EU leaders may flatter themselves that they’re doing something that matters, but it’s wildly optimistic to think the climate could be changed – at vast expense – by passing laws based on unproven shaky theories. What planet are they on?
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European Union environment ministers meet in Luxembourg on Friday to seek a deal on a landmark climate change law, but they will leave a decision on a 2030 emissions-cutting target for leaders to discuss in December, reports Yahoo News.

The climate law will form the basis for Europe’s plan to slash greenhouse gas emissions, which will reshape all sectors, from transport to heavy industry, and require hundreds of billions of euros in annual investments.

It will fix in law the EU target to reach net zero emissions by 2050 and define the rules for how future EU climate targets are decided, if new scientific evidence requires more ambitious aims.

Ministers, who take decisions by majority, will seek a deal on these parts of the law on Friday.

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BMW plug-in hybrid


German car buyers soon worked out that a heavily subsidised hybrid could often be bought for less than the non-hybrid version of the same model – but could then be run on fuel as much as they liked, making a mockery of so-called climate policies.
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Germany’s EV boom is partly thanks to generous government incentives, but these are also helping to boost sales of big SUVs, reports The Driven.

Government subsidies for electric vehicles are also given to plug-in hybrids which run both on battery power and a combustion engine.

Their sales have picked up by 463 percent compared to September 2019, and it is large SUVs such as the BMW X5 plug-in-hybrid that are profiting from the government premium, Georg Meck writes in Frankfurter Allgemeine Sonntagszeitung.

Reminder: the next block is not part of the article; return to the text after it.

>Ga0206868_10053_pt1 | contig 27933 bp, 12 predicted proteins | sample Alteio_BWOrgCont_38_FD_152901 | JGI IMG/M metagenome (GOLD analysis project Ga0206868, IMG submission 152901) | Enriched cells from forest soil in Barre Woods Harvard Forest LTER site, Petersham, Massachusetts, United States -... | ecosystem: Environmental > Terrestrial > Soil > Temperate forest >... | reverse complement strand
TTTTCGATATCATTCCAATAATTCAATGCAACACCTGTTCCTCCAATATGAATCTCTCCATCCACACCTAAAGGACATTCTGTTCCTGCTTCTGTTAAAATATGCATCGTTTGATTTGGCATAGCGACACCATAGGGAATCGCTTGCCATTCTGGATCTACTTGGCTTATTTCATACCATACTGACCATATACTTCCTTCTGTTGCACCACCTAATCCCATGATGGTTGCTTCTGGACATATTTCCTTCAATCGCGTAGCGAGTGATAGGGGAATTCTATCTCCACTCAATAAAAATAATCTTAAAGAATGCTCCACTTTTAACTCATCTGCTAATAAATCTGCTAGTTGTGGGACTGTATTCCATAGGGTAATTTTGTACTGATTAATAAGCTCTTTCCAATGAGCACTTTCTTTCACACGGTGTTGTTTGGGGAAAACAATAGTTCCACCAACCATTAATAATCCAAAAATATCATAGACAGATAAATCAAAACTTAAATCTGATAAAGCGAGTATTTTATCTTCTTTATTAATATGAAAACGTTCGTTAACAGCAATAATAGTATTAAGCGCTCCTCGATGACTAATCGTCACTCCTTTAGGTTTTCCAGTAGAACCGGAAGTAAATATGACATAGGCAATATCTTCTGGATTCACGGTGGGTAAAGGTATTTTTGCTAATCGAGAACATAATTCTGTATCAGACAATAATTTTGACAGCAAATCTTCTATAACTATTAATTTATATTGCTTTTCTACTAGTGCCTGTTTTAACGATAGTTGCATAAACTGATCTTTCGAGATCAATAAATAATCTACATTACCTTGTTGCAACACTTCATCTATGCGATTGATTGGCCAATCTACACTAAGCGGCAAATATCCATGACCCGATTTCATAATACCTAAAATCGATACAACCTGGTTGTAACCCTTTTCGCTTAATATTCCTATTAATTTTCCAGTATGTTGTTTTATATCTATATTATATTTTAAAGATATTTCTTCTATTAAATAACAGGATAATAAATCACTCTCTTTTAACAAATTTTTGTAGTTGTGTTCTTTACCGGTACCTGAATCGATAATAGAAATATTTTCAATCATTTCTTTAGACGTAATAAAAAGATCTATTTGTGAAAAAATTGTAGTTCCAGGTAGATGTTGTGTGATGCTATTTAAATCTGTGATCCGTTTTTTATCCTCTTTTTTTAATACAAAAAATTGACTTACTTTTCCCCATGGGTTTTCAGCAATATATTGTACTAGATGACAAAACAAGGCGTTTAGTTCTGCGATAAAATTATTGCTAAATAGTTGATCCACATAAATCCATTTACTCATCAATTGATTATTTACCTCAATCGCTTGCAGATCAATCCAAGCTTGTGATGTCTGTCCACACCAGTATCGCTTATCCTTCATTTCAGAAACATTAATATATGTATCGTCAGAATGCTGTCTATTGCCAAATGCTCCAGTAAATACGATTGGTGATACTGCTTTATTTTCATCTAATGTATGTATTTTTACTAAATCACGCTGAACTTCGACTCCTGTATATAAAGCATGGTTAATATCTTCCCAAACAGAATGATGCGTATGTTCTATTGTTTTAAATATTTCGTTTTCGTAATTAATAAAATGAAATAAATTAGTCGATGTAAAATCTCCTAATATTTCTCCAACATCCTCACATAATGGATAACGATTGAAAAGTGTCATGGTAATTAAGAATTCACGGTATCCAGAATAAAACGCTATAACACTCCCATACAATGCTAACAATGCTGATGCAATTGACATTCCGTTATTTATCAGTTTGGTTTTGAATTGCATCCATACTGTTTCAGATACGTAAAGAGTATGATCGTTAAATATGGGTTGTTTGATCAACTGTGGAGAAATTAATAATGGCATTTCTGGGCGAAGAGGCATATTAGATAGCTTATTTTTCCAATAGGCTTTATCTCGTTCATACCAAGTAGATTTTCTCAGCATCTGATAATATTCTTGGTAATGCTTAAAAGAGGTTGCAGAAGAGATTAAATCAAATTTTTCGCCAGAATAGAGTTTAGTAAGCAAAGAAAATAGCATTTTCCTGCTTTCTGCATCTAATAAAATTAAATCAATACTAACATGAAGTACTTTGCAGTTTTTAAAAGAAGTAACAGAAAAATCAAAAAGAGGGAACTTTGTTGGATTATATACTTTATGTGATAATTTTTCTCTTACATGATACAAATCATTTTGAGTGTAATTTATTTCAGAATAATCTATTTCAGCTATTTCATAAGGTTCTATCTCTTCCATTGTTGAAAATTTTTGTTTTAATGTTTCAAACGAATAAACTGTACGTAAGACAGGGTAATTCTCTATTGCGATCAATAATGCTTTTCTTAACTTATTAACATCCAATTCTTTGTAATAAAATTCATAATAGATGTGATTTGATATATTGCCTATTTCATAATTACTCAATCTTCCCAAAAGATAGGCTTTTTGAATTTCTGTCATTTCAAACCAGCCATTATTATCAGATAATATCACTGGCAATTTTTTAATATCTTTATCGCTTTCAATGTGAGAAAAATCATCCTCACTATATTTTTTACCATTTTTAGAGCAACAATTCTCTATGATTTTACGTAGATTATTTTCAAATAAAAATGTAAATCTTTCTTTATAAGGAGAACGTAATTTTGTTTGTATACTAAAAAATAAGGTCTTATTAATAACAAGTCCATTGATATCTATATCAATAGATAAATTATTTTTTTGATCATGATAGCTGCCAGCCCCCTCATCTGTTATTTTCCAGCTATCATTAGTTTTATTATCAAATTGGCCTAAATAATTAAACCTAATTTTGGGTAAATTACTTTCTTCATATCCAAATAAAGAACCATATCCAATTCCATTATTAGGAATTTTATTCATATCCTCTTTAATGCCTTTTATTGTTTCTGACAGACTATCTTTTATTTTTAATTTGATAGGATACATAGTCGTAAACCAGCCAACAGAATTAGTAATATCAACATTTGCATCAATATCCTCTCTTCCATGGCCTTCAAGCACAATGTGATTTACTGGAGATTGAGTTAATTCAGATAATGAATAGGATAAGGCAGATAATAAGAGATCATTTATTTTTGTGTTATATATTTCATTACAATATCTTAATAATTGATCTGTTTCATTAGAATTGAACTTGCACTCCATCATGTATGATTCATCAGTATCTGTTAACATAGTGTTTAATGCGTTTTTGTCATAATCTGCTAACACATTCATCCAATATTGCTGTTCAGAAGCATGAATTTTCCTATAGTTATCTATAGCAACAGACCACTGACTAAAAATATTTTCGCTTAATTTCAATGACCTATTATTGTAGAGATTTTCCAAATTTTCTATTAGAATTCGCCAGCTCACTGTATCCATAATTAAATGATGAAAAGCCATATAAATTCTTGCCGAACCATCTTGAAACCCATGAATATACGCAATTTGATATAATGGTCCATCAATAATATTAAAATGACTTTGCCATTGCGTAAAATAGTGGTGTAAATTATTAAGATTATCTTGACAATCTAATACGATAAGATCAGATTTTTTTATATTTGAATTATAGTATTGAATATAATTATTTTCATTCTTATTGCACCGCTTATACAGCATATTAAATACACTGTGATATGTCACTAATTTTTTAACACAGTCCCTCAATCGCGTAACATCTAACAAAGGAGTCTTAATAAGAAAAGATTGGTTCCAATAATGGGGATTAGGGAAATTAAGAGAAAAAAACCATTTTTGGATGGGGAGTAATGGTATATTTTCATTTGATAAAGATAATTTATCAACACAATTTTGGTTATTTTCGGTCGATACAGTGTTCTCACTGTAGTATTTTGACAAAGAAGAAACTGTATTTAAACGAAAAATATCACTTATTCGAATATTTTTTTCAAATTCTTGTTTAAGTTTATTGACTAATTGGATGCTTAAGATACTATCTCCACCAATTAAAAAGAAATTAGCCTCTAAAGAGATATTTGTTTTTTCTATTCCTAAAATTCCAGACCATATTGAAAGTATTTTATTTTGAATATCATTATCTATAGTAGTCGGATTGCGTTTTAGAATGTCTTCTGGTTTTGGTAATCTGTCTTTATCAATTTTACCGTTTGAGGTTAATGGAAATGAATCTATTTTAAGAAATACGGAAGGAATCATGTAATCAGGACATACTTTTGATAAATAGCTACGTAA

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Image credit: Equinor, Via GWPF

Guest reblog of a post written by Andrew Montford at the GWPF

Yesterday, I wrote about the financial travails of the Kincardine Floating Windfarm and the eye watering bill that is going to have to be paid for its construction. The cost of floating offshore wind power is, it seems, going to be high.

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Boris Johnson wants us to set our gaze beyond the coronavirus pandemic to contemplate a future when our homes are powered by wind alone.

Is he tilting at windmills like Don Quixote? Victor Hill @ Master Investor is asking.

The vision thing

Right now, the British prime minister’s in-tray is full – but one of the items requiring his keen attention is the UK’s commitment to transition to a net carbon neutral economy by 2050, as decreed by his predecessor, Mrs May.

During his digital address to the virtual reality Conservative Party Conference 2020, beamed through cyberspace on 06 October, one of the key themes was to build back better by harnessing a valuable resource which Britain possesses in abundance: wind.

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Small modular reactor [credit: ANS Nuclear Cafe]


The aviation industry is on the ropes, so Rolls-Royce needs other work to try and remain profitable, and hopes nuclear can be part of the government’s green splurge.
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Development of mini nuclear power stations could be boosted by a £2bn government investment as the industry fights to stay afloat, says New Civil Engineer.

The aid plan could facilitate the design and construction of 16 sites by 2050, with work undertaken by a Rolls Royce-led consortium.

In January of this year, the consortium first announced plans to build the small modular reactors (SMRs) at former nuclear sites in Cumbria and Wales.